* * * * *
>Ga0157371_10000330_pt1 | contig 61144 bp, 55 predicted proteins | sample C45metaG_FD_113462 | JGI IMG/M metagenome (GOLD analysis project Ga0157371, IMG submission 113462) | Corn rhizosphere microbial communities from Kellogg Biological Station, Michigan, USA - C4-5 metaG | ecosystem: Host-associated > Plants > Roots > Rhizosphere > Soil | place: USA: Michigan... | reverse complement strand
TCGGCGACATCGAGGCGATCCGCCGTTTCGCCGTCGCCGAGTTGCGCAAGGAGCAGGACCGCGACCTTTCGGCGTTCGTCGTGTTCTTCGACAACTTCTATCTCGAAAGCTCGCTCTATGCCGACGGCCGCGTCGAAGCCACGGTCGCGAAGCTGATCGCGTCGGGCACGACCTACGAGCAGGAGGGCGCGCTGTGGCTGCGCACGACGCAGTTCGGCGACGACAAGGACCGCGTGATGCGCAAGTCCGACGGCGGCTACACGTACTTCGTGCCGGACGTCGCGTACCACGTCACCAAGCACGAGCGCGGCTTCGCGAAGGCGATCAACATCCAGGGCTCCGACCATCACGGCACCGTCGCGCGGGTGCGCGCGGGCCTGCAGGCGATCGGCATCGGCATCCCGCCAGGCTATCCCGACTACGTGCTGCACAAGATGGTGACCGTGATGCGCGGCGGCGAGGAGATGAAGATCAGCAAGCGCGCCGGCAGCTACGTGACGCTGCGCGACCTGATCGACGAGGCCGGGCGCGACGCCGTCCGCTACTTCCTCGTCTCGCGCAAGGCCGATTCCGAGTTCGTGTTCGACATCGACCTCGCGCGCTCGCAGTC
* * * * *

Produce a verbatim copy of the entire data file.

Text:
>Ga0157371_10000330_pt1 | contig 61144 bp, 55 predicted proteins | sample C45metaG_FD_113462 | JGI IMG/M metagenome (GOLD analysis project Ga0157371, IMG submission 113462) | Corn rhizosphere microbial communities from Kellogg Biological Station, Michigan, USA - C4-5 metaG | ecosystem: Host-associated > Plants > Roots > Rhizosphere > Soil | place: USA: Michigan... | reverse complement strand
TCGGCGACATCGAGGCGATCCGCCGTTTCGCCGTCGCCGAGTTGCGCAAGGAGCAGGACCGCGACCTTTCGGCGTTCGTCGTGTTCTTCGACAACTTCTATCTCGAAAGCTCGCTCTATGCCGACGGCCGCGTCGAAGCCACGGTCGCGAAGCTGATCGCGTCGGGCACGACCTACGAGCAGGAGGGCGCGCTGTGGCTGCGCACGACGCAGTTCGGCGACGACAAGGACCGCGTGATGCGCAAGTCCGACGGCGGCTACACGTACTTCGTGCCGGACGTCGCGTACCACGTCACCAAGCACGAGCGCGGCTTCGCGAAGGCGATCAACATCCAGGGCTCCGACCATCACGGCACCGTCGCGCGGGTGCGCGCGGGCCTGCAGGCGATCGGCATCGGCATCCCGCCAGGCTATCCCGACTACGTGCTGCACAAGATGGTGACCGTGATGCGCGGCGGCGAGGAGATGAAGATCAGCAAGCGCGCCGGCAGCTACGTGACGCTGCGCGACCTGATCGACGAGGCCGGGCGCGACGCCGTCCGCTACTTCCTCGTCTCGCGCAAGGCCGATTCCGAGTTCGTGTTCGACATCGACCTCGCGCGCTCGCAGTC